William Halford, associate professor, SIU School of Medicine. Photo: Jason Johnson, SIU School of Medicine

In February, a Southern Illinois University’s School of Medicine press release touted a “game changer” herpes vaccine made by one of its associate professors, a three-shot inoculation that had reduced symptoms in the infected – and may eventually prevent transmission of the disease.

Just six months later, the school has all but disavowed the work.

“SIU School of Medicine did not conduct the herpes vaccine clinical trial,” the statement, released on Monday.

What had changed?

For one, William Halford, the SIU professor responsible for developing the vaccine, passed away in June after a long battle with terminal cancer at the age of 48. But the process of testing the vaccine on human patients has also come under increasing scrutiny.

The 20 patients who were already herpes-positive traveled to the Federation of Saint Kitts and Nevis, a Caribbean nation not far from Puerto Rico for the “clinical trials.” The injected vaccine doses and observations were not overseen by the U.S. Food and Drug Administration or an institutional review board, according to the initial SIU news release.

Instead, the biotech company founded by Halford and wealthy investors conducted the offshore trials. The scientist and Augustin Fernandez III founded the biotech company Rational Vaccines to accelerate the process of approving Theravax, with help from the SIU Office of Technology Transfer, to conduct the trials abroad without the regulatory limitations of domestic human experimentation.

Halford said at the time that the FDA approval process of potentially decades – especially for the live-attenuated virus variety used in the vaccine – was too long.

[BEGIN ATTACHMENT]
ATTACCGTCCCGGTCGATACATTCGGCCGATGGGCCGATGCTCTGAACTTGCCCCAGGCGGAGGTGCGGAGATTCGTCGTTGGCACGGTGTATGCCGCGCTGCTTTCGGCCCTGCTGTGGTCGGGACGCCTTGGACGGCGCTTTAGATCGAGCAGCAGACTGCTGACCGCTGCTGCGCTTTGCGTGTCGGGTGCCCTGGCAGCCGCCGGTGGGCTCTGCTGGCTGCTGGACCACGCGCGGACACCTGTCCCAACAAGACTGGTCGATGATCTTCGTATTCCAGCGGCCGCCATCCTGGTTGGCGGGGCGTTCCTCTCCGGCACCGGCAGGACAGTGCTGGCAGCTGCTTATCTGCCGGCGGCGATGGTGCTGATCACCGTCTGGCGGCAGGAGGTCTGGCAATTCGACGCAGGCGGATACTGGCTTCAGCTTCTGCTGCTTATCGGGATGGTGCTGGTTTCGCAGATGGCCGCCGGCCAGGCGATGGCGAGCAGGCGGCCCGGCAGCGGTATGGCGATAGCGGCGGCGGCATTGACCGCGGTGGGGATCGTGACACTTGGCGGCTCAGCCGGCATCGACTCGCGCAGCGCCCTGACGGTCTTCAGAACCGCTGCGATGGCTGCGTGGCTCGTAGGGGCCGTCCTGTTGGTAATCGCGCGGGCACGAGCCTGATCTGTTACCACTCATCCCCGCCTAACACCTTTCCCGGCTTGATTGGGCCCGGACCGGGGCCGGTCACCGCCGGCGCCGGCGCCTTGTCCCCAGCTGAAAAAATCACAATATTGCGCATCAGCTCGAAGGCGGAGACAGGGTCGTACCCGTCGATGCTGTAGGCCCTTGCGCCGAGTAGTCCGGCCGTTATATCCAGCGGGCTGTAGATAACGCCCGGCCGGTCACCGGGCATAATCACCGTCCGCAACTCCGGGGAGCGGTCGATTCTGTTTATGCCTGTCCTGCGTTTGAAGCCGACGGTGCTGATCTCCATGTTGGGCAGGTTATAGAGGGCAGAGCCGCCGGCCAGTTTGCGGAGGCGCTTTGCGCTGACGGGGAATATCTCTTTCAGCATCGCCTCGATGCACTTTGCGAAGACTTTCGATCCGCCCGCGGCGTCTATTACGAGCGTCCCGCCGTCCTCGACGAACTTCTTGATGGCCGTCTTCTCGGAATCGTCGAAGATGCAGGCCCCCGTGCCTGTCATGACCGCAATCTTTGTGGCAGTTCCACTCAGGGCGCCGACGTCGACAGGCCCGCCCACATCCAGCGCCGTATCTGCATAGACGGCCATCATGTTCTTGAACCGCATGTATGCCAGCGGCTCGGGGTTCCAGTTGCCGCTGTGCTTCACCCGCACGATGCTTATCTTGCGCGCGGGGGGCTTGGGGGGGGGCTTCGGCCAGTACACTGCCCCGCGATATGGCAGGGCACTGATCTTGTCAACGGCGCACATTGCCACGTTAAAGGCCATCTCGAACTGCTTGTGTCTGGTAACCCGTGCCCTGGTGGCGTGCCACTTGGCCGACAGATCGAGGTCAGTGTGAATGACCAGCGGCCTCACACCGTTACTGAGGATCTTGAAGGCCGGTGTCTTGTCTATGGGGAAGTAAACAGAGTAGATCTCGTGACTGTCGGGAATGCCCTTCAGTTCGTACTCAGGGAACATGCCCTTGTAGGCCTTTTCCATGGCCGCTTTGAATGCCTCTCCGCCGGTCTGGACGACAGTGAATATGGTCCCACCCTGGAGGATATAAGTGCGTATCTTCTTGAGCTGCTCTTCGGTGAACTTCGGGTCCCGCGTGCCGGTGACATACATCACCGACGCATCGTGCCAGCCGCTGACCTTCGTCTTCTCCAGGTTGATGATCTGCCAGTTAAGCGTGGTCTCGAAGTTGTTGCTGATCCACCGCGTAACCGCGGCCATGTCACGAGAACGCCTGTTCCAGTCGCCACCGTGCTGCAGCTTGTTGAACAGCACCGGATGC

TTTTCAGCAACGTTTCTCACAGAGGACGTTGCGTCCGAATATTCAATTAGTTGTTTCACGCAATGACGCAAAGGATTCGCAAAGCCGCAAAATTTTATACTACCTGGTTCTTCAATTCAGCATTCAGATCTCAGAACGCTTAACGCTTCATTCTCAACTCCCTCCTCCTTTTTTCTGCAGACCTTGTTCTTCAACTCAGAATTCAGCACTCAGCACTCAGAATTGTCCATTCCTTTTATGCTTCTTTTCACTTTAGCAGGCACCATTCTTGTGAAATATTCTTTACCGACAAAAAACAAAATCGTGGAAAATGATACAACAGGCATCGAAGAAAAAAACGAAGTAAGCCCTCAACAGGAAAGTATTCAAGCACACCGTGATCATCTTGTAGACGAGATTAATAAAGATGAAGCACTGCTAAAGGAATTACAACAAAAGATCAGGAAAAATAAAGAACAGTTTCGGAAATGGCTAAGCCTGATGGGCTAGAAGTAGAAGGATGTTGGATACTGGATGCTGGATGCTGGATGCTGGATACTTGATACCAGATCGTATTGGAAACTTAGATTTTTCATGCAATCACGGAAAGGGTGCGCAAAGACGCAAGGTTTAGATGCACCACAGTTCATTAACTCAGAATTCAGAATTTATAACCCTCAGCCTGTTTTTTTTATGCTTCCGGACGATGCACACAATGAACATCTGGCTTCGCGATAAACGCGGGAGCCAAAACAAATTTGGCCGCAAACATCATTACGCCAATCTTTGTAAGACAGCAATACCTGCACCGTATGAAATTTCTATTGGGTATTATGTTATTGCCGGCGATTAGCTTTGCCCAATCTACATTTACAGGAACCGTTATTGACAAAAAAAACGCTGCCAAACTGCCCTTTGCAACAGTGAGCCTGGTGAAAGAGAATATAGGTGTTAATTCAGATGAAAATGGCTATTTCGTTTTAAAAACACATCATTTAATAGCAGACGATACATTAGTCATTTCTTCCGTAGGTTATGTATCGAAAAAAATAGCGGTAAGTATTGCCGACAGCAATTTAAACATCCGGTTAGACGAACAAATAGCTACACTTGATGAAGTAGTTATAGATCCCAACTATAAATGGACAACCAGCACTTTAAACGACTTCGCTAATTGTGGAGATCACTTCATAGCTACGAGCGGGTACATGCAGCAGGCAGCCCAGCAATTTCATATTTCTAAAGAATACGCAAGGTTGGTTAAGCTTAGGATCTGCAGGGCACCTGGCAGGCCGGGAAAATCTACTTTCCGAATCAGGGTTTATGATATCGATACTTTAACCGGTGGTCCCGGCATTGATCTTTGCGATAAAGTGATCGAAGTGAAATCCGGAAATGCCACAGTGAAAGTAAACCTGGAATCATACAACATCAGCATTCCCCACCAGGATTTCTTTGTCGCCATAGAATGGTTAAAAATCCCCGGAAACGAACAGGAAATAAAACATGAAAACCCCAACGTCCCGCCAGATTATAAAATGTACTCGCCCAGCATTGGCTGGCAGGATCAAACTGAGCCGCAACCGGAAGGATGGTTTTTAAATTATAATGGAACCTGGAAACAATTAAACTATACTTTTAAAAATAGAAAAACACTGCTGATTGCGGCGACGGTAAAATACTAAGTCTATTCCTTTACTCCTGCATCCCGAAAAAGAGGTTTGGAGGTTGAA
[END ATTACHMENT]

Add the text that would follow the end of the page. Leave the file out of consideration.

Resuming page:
A “common-sense approach” was best to advance the treatment, since an estimated million people per week are infected with the herpes virus, and million more continue to suffer.

“Many of those people will face a lifetime of neverending isolation and pain caused by a chronic herpes infection,” said Halford, at the time. “So, do we run a small trial using something that’s been proven safe on animals for the past 20 years or do we sit on the sidelines? On the sidelines, people suffer.”

The SIU release concluded: “Fortunately, the FDA is no longer the only sheriff in town.”

But just six months later, the school passed the credit for the trials squarely onto the company.

“Rational Vaccines conducted the trial, which was brought to SIU’s attention in October 2016 after it had concluded,” SIU said in this week’s statement.

The trials violate traditional ethical standards - and could adversely affect the perception of vaccines that take the traditional route to approval, said Arthur Caplan, the director of the Division of Medical Ethics at New York University Langone Medical Center, in a statement to Laboratory Equipment.

"This is an unethical attempt at an end-around of federal regulations governing testing vaccines," Caplan said. "There is so much vaccine skepticism out there that it is a stupid maneuver since only a gold-standard tested vaccine has any chance of gaining a market."

Rational Vaccines announced a partnership with Thiel Capital and Iron Bridge Capital Management to further fund development of the vaccine.

Kaiser Health News reported on the new financing – and the accelerated experiments process – the same day the school disavowed the trials.

Fernandez told KHN that Rational Vaccines would continue the offshore trials, regardless of Halford’s death or the FDA’s stance on the trials – though he added he was hoping that the federal agency would be more apt to look at the safety investigations now that the work was completed.

The FDA approvals process, which has been developed over decades, has been a target of investors and patient advocates, especially with the change of the federal administration. President Donald Trump called the multi-step process of safety and efficacy taking years “slow and burdensome” earlier this year. The president added that he intended to “slash the restraints” of the FDA and other government regulatory agencies.

A handful of other herpes simplex virus vaccines are in development – but are going through the traditional FDA approvals process, according to reports. One competitor is a company called Genocea, which just finished phase II trials, and is planning to proceed to phase III in coming months.